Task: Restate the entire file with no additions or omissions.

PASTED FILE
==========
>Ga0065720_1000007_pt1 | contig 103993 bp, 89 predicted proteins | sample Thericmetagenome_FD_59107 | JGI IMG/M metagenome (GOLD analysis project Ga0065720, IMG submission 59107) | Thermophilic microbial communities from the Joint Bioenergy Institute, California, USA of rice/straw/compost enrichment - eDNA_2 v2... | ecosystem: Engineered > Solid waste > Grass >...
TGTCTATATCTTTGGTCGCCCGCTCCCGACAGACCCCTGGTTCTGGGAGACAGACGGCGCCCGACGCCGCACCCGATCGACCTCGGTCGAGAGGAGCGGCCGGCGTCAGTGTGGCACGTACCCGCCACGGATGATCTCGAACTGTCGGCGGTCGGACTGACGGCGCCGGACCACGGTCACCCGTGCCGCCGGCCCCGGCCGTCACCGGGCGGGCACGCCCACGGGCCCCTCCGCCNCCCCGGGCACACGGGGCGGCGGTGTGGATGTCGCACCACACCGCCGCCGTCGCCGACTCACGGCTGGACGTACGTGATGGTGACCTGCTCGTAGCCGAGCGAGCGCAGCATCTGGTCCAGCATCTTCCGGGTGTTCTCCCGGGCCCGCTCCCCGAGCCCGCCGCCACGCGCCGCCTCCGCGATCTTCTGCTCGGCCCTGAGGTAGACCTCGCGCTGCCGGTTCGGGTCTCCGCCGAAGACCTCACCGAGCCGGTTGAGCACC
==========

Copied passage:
>Ga0065720_1000007_pt1 | contig 103993 bp, 89 predicted proteins | sample Thericmetagenome_FD_59107 | JGI IMG/M metagenome (GOLD analysis project Ga0065720, IMG submission 59107) | Thermophilic microbial communities from the Joint Bioenergy Institute, California, USA of rice/straw/compost enrichment - eDNA_2 v2... | ecosystem: Engineered > Solid waste > Grass >...
TGTCTATATCTTTGGTCGCCCGCTCCCGACAGACCCCTGGTTCTGGGAGACAGACGGCGCCCGACGCCGCACCCGATCGACCTCGGTCGAGAGGAGCGGCCGGCGTCAGTGTGGCACGTACCCGCCACGGATGATCTCGAACTGTCGGCGGTCGGACTGACGGCGCCGGACCACGGTCACCCGTGCCGCCGGCCCCGGCCGTCACCGGGCGGGCACGCCCACGGGCCCCTCCGCCNCCCCGGGCACACGGGGCGGCGGTGTGGATGTCGCACCACACCGCCGCCGTCGCCGACTCACGGCTGGACGTACGTGATGGTGACCTGCTCGTAGCCGAGCGAGCGCAGCATCTGGTCCAGCATCTTCCGGGTGTTCTCCCGGGCCCGCTCCCCGAGCCCGCCGCCACGCGCCGCCTCCGCGATCTTCTGCTCGGCCCTGAGGTAGACCTCGCGCTGCCGGTTCGGGTCTCCGCCGAAGACCTCACCGAGCCGGTTGAGCACC